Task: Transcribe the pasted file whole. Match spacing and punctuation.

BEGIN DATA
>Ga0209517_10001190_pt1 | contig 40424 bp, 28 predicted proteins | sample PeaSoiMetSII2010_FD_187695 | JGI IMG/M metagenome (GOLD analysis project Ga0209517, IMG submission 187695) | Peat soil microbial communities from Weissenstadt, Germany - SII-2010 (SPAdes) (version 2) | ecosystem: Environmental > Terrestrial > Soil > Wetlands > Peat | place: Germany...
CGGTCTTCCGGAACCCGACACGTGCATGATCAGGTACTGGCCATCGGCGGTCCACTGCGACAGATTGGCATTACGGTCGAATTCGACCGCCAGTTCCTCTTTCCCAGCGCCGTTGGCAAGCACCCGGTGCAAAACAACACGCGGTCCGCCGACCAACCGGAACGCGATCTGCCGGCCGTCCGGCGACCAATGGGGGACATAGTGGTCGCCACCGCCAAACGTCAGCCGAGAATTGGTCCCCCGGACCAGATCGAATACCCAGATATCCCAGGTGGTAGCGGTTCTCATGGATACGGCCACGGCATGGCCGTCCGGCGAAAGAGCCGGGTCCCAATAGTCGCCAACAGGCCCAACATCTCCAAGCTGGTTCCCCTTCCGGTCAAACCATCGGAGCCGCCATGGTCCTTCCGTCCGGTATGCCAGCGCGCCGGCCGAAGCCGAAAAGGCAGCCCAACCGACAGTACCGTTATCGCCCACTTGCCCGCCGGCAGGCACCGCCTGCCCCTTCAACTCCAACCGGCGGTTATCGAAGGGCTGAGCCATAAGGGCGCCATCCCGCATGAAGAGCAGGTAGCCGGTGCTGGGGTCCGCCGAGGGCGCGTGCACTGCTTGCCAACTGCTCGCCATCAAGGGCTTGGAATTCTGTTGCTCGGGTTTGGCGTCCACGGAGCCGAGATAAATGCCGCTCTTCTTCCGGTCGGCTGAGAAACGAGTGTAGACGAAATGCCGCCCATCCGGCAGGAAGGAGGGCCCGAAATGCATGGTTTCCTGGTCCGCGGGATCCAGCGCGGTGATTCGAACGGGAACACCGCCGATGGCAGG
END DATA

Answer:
>Ga0209517_10001190_pt1 | contig 40424 bp, 28 predicted proteins | sample PeaSoiMetSII2010_FD_187695 | JGI IMG/M metagenome (GOLD analysis project Ga0209517, IMG submission 187695) | Peat soil microbial communities from Weissenstadt, Germany - SII-2010 (SPAdes) (version 2) | ecosystem: Environmental > Terrestrial > Soil > Wetlands > Peat | place: Germany...
CGGTCTTCCGGAACCCGACACGTGCATGATCAGGTACTGGCCATCGGCGGTCCACTGCGACAGATTGGCATTACGGTCGAATTCGACCGCCAGTTCCTCTTTCCCAGCGCCGTTGGCAAGCACCCGGTGCAAAACAACACGCGGTCCGCCGACCAACCGGAACGCGATCTGCCGGCCGTCCGGCGACCAATGGGGGACATAGTGGTCGCCACCGCCAAACGTCAGCCGAGAATTGGTCCCCCGGACCAGATCGAATACCCAGATATCCCAGGTGGTAGCGGTTCTCATGGATACGGCCACGGCATGGCCGTCCGGCGAAAGAGCCGGGTCCCAATAGTCGCCAACAGGCCCAACATCTCCAAGCTGGTTCCCCTTCCGGTCAAACCATCGGAGCCGCCATGGTCCTTCCGTCCGGTATGCCAGCGCGCCGGCCGAAGCCGAAAAGGCAGCCCAACCGACAGTACCGTTATCGCCCACTTGCCCGCCGGCAGGCACCGCCTGCCCCTTCAACTCCAACCGGCGGTTATCGAAGGGCTGAGCCATAAGGGCGCCATCCCGCATGAAGAGCAGGTAGCCGGTGCTGGGGTCCGCCGAGGGCGCGTGCACTGCTTGCCAACTGCTCGCCATCAAGGGCTTGGAATTCTGTTGCTCGGGTTTGGCGTCCACGGAGCCGAGATAAATGCCGCTCTTCTTCCGGTCGGCTGAGAAACGAGTGTAGACGAAATGCCGCCCATCCGGCAGGAAGGAGGGCCCGAAATGCATGGTTTCCTGGTCCGCGGGATCCAGCGCGGTGATTCGAACGGGAACACCGCCGATGGCAGG